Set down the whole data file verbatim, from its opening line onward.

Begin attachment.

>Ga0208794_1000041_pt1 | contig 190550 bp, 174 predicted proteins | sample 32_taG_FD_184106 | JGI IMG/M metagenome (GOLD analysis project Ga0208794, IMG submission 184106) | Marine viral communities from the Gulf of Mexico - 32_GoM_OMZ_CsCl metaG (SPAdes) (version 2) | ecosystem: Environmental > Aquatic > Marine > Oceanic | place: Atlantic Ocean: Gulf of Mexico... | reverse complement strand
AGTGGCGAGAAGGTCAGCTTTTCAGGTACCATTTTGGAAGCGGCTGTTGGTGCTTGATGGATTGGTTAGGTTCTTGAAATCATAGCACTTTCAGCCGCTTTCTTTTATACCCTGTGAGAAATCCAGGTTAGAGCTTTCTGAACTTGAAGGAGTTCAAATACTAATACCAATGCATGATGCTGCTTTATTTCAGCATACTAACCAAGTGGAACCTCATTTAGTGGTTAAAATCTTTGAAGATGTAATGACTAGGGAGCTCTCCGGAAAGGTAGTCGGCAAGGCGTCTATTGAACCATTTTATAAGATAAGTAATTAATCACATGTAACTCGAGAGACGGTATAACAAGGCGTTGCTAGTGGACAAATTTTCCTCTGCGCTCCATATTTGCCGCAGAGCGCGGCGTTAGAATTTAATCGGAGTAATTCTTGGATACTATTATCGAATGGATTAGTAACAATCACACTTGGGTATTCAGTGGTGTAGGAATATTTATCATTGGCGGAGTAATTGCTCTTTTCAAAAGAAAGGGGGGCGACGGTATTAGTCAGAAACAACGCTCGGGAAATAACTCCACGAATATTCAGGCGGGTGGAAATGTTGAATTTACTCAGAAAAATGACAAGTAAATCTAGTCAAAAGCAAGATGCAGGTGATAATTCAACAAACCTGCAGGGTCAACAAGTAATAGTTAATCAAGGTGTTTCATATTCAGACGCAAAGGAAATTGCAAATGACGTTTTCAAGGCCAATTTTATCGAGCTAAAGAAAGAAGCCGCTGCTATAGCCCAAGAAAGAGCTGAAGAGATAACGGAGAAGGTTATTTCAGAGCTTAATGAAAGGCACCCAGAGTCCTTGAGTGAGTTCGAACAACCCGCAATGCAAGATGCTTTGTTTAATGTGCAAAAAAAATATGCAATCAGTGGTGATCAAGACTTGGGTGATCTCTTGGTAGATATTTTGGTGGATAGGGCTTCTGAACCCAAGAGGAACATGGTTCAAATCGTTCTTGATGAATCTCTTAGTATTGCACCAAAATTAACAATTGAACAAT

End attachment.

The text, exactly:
>Ga0208794_1000041_pt1 | contig 190550 bp, 174 predicted proteins | sample 32_taG_FD_184106 | JGI IMG/M metagenome (GOLD analysis project Ga0208794, IMG submission 184106) | Marine viral communities from the Gulf of Mexico - 32_GoM_OMZ_CsCl metaG (SPAdes) (version 2) | ecosystem: Environmental > Aquatic > Marine > Oceanic | place: Atlantic Ocean: Gulf of Mexico... | reverse complement strand
AGTGGCGAGAAGGTCAGCTTTTCAGGTACCATTTTGGAAGCGGCTGTTGGTGCTTGATGGATTGGTTAGGTTCTTGAAATCATAGCACTTTCAGCCGCTTTCTTTTATACCCTGTGAGAAATCCAGGTTAGAGCTTTCTGAACTTGAAGGAGTTCAAATACTAATACCAATGCATGATGCTGCTTTATTTCAGCATACTAACCAAGTGGAACCTCATTTAGTGGTTAAAATCTTTGAAGATGTAATGACTAGGGAGCTCTCCGGAAAGGTAGTCGGCAAGGCGTCTATTGAACCATTTTATAAGATAAGTAATTAATCACATGTAACTCGAGAGACGGTATAACAAGGCGTTGCTAGTGGACAAATTTTCCTCTGCGCTCCATATTTGCCGCAGAGCGCGGCGTTAGAATTTAATCGGAGTAATTCTTGGATACTATTATCGAATGGATTAGTAACAATCACACTTGGGTATTCAGTGGTGTAGGAATATTTATCATTGGCGGAGTAATTGCTCTTTTCAAAAGAAAGGGGGGCGACGGTATTAGTCAGAAACAACGCTCGGGAAATAACTCCACGAATATTCAGGCGGGTGGAAATGTTGAATTTACTCAGAAAAATGACAAGTAAATCTAGTCAAAAGCAAGATGCAGGTGATAATTCAACAAACCTGCAGGGTCAACAAGTAATAGTTAATCAAGGTGTTTCATATTCAGACGCAAAGGAAATTGCAAATGACGTTTTCAAGGCCAATTTTATCGAGCTAAAGAAAGAAGCCGCTGCTATAGCCCAAGAAAGAGCTGAAGAGATAACGGAGAAGGTTATTTCAGAGCTTAATGAAAGGCACCCAGAGTCCTTGAGTGAGTTCGAACAACCCGCAATGCAAGATGCTTTGTTTAATGTGCAAAAAAAATATGCAATCAGTGGTGATCAAGACTTGGGTGATCTCTTGGTAGATATTTTGGTGGATAGGGCTTCTGAACCCAAGAGGAACATGGTTCAAATCGTTCTTGATGAATCTCTTAGTATTGCACCAAAATTAACAATTGAACAAT